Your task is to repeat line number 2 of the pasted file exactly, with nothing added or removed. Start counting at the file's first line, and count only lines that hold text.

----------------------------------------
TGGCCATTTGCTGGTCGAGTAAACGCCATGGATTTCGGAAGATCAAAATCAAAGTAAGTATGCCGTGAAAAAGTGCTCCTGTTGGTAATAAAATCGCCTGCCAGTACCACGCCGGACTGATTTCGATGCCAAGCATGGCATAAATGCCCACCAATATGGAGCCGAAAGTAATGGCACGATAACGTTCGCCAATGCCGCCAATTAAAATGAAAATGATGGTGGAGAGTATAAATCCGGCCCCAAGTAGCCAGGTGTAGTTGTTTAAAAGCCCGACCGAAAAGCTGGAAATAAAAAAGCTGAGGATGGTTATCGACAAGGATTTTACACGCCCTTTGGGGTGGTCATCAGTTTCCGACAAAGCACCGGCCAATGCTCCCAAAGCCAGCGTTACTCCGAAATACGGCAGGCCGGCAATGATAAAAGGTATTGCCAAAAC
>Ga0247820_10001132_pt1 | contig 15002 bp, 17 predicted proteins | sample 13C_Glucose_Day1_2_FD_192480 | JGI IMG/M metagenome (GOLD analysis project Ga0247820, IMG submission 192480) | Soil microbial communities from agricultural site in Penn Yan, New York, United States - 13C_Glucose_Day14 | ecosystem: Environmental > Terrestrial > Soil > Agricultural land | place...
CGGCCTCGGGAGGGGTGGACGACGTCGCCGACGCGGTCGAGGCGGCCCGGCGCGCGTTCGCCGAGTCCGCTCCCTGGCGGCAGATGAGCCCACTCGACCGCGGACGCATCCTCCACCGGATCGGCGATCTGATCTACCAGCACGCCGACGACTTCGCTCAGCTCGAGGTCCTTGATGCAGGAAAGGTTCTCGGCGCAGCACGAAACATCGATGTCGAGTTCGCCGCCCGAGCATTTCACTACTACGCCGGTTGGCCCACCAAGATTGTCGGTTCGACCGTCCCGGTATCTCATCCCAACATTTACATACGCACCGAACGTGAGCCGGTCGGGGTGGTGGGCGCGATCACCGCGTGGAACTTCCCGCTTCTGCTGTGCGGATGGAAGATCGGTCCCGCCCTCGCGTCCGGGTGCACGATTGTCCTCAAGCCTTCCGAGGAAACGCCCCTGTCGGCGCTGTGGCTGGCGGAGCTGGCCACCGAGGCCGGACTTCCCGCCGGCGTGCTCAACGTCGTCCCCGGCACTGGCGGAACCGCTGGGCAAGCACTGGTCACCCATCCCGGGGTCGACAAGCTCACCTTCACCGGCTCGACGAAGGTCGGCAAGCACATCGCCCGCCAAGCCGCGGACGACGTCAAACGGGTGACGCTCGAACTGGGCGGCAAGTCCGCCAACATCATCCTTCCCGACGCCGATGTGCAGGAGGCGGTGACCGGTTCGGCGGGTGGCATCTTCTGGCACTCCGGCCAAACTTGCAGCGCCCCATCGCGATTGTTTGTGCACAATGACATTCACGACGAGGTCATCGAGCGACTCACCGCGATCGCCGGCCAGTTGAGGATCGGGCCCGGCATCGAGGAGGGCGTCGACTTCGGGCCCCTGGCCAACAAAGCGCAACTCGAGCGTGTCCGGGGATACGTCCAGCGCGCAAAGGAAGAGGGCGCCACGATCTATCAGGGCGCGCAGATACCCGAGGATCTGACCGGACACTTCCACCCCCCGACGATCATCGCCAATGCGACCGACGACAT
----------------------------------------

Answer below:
>Ga0247820_10001132_pt1 | contig 15002 bp, 17 predicted proteins | sample 13C_Glucose_Day1_2_FD_192480 | JGI IMG/M metagenome (GOLD analysis project Ga0247820, IMG submission 192480) | Soil microbial communities from agricultural site in Penn Yan, New York, United States - 13C_Glucose_Day14 | ecosystem: Environmental > Terrestrial > Soil > Agricultural land | place...